Green would be on the move again during the off-season, purchased this time by the Boston Red Sox where he’d play in 1965 & 1966. Released by the Red Sox after the 1966 season, Green would be signed by the Detroit Tigers where he’d finish his career, playing in 1967 and a part of 1968 before getting his final release in early July.
John Thomas Slattery B Jan. 6, 1878 D Jul. 17, 1949
Catcher/1st baseman Jack Slattery began his short major league journey playing in 1 game for the Boston American League franchise, then known as the “Americans” in late September of 1901.
Slattery would return to the majors in 1903, playing in 4 games for Cleveland before being purchased by the Chicago White Sox, where he’d finish the season playing in 63 games.
Out of the majors again until 1906, Slattery would make a brief appearance with the St. Louis Cardinals, playing in 3 games.
Slattery would resurface one last time in 1909 when he’d play in 32 games for the Washington Senators, going 12 for 56 at the plate, his last game coming 8 years and 1 day after his major league debut.
Slattery would briefly manage the Boston Braves for part of the 1928 season.
Byron Franklin Speece B Jan. 6, 1897 D Sep. 29, 1974
By Speece began his short major league career by debuting with the Washington Senators in 1924. Speece would post a 2-1 record in 21 games and would appear in the 1924 World Series as the Senators captured their only Series crown.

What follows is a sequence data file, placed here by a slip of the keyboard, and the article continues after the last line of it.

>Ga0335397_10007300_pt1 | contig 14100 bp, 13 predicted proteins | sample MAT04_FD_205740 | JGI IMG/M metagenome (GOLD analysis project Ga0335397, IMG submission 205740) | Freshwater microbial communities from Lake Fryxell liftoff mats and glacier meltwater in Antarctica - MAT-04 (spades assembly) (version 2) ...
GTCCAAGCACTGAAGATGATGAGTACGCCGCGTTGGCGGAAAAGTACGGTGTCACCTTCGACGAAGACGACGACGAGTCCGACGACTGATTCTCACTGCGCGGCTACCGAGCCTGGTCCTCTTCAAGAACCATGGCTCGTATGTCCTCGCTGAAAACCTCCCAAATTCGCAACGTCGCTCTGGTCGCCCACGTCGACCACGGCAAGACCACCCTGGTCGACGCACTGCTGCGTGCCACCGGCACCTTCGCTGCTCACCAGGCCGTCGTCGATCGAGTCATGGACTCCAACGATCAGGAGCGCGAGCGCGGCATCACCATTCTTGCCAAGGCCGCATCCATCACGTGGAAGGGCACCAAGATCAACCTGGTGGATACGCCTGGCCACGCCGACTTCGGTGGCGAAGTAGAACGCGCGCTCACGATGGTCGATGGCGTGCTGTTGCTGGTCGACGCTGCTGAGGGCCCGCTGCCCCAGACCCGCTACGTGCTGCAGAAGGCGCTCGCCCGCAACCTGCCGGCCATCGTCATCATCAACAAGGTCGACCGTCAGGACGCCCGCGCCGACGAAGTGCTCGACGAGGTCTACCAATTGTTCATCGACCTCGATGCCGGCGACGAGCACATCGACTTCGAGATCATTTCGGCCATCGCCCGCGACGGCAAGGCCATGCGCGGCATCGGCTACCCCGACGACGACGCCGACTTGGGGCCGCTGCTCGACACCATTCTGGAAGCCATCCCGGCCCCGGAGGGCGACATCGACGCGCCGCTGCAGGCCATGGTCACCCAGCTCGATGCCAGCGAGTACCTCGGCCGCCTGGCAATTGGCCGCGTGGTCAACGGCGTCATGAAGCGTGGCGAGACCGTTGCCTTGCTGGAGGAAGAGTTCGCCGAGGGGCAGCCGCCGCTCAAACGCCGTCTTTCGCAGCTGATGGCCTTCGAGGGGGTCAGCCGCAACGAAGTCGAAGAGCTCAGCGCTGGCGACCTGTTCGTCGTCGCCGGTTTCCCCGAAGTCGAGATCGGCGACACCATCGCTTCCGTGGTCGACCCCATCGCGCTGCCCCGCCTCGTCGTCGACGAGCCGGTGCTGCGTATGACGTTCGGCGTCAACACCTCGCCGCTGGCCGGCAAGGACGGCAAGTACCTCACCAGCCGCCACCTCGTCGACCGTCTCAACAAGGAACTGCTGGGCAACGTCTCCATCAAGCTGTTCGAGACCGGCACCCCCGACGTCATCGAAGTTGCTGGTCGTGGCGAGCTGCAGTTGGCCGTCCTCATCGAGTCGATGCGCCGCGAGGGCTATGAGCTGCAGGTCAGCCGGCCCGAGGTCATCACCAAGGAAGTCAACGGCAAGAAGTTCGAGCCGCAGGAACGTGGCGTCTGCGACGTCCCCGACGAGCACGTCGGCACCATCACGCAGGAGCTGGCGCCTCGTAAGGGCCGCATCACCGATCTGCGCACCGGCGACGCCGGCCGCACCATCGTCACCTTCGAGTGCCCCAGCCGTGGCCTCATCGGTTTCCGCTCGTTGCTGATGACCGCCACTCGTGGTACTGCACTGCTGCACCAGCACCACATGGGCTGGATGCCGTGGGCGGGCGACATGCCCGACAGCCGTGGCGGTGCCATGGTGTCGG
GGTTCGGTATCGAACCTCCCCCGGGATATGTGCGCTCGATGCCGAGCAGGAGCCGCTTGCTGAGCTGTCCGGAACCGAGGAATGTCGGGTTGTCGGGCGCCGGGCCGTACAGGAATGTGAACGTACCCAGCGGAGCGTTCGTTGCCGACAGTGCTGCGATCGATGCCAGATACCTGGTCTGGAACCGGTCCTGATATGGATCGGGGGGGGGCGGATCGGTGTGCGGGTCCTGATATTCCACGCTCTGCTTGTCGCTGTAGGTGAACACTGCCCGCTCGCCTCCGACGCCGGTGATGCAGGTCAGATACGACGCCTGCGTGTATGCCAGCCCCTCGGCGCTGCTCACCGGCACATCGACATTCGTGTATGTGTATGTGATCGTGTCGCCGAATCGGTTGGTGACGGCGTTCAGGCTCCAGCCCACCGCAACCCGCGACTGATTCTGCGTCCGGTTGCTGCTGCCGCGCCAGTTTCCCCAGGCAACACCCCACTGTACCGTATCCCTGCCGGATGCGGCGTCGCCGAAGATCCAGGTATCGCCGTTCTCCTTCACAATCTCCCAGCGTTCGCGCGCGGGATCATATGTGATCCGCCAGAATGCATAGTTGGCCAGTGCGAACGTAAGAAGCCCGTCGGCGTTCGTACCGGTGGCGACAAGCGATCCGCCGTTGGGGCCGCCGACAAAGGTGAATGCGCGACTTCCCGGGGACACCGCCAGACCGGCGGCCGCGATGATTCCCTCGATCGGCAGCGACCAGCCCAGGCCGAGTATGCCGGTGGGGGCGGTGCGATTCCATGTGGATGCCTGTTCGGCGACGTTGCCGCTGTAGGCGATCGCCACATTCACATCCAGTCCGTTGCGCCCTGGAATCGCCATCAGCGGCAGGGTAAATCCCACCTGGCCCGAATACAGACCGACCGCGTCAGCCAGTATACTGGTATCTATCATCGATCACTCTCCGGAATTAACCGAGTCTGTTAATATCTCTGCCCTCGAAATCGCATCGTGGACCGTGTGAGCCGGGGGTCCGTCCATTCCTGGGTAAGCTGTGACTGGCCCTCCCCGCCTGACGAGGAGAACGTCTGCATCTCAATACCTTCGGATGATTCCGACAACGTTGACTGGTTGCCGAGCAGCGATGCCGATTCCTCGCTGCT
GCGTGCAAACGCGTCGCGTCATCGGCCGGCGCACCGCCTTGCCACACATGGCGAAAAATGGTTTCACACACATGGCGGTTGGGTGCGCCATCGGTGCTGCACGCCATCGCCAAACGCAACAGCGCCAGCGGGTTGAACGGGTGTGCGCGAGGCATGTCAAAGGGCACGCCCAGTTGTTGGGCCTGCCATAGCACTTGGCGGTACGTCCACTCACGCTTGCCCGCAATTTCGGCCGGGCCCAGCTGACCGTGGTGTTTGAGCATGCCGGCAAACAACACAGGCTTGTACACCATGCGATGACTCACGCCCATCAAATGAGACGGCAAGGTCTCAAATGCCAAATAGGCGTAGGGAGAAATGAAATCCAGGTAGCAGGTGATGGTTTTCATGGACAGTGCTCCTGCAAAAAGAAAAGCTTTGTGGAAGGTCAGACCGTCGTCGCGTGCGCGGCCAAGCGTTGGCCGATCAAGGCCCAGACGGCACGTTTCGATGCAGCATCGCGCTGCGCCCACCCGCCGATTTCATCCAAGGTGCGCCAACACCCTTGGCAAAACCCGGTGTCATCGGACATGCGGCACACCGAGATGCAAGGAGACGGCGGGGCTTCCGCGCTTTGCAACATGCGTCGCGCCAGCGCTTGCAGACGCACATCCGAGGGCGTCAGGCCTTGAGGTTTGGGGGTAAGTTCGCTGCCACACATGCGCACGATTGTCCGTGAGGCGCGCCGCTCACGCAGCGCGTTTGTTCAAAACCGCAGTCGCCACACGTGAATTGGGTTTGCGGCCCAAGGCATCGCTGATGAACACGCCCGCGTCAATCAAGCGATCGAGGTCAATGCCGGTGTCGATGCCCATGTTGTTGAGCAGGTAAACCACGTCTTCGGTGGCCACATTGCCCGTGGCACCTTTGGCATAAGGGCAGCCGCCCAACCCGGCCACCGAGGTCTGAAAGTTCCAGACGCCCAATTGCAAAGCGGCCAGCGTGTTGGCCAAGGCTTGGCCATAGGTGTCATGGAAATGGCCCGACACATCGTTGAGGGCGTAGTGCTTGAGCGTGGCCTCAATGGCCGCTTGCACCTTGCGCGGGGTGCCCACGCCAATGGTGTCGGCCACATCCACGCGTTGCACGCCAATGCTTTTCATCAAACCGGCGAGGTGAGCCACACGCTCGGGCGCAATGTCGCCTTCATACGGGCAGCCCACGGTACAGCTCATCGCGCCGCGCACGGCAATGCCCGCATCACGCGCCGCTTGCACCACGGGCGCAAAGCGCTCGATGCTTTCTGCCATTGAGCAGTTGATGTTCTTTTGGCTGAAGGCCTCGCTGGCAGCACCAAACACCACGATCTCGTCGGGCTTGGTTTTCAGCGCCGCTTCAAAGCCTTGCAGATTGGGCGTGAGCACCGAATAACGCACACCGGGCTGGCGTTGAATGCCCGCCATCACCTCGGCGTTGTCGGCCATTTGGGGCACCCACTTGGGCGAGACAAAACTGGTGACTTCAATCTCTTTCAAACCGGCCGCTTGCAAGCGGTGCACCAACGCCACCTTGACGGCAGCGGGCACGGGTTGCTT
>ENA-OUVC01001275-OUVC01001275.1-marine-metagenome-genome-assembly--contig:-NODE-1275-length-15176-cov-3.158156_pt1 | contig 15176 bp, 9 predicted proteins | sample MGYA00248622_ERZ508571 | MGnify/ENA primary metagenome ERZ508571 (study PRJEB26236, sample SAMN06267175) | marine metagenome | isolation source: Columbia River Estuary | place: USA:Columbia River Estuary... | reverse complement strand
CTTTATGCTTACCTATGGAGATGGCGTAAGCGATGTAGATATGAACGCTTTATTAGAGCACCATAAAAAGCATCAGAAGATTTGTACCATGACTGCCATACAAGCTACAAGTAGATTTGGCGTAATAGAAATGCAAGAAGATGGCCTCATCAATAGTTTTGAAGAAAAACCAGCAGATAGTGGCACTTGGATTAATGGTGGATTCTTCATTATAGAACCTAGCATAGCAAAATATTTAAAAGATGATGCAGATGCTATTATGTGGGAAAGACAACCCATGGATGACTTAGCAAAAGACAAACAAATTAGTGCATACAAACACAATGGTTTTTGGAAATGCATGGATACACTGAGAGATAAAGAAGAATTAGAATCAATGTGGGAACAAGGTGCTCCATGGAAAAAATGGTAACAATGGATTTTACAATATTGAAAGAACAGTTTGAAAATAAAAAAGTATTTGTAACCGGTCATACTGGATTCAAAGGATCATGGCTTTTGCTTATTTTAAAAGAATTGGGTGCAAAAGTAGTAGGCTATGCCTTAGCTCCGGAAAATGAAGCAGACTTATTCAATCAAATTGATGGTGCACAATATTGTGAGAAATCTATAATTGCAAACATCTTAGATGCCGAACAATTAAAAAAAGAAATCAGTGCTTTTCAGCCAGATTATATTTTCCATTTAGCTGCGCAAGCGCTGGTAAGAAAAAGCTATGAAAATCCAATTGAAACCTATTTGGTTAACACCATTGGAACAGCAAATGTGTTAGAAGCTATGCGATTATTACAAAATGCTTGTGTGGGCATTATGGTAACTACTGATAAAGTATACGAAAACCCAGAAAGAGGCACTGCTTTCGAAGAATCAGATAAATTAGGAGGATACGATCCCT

After the season, Speece along with Carr Smith would be sent to Cleveland for Stan Coveleski. Speece would go 3-5 for the Indians in 1925 and would make a brief appearance in 1926, pitching in 2 games before being purchased by Indianapolis of the American Association.
Drafted by the Philadelphia Phillies in the fall of 1929, Speece would appear in 11 games for the Phillies in 1930 before receiving his final release in mid-July.
Early Wynn Jr. B Jan. 6, 1920 D Apr. 4, 1999
Hall Of Famer Early Wynn pitched for 23 years in the major leagues, managing to collect his 300th win with the Cleveland Indians in 1963 at the age of 43.
However, let’s start at the beginning when Wynn was signed by the Washington Senators in 1937. He’d make his major league debut with the Senators in 1939, pitching in 3 games, posting an 0-2 record.
Wynn would not return to the Senators roster until 1941 when he’d go 3-1 in 5 games with a 1.58 ERA. Wynn would establish himself as a regular in 1942.
He’d have his best season in Washington in 1943 when he’d post an 18-12 W/L record with a 2.91 ERA.
Wynn would spend the next 9 seasons in Cleveland, winning 20 or more games 4 times during that span. Wynn would pitch in the 1954 World Series being charged with 1 loss as the Indians were swept by the New York Giants. He’d also represent the Indians in the All Star Games of 1955, 1956 and 1957.
Traded to the Chicago White Sox after the 1957 season, Wynn would have a 22 win season in 1959 and would appear in his second World Series, compiling a 1-1 record as the “Go-Go Sox” lost to the Los Angeles Dodgers. Wynn would make it to the All Star games of 1958, 1959 and 1960 representing the White Sox and would win the Cy Young Award in 1959.
Released by the Chicago White Sox after the 1962 season, Wynn’s career record would stand at 299-242. He’d be signed by the Cleveland Indians in late June of 1963. Wynn would appear in 20 games for the Indians, posting a 1-2 record and finally collecting that elusive 300th win.
Wynn’s last major league appearance would be on September 13th of 1963, exactly 24 years to the day after he debuted with the Senators in 1939.
William Francis Zinser B Jan. 6, 1918 D Feb. 16, 1993
Senators Short Timer Bill Zinser spent 1 week on the Senators roster in August of 1944. Pitching in 2 games, Zinser would give up 2 runs in 2/3rds of an inning, working out to an ERA of 27.00.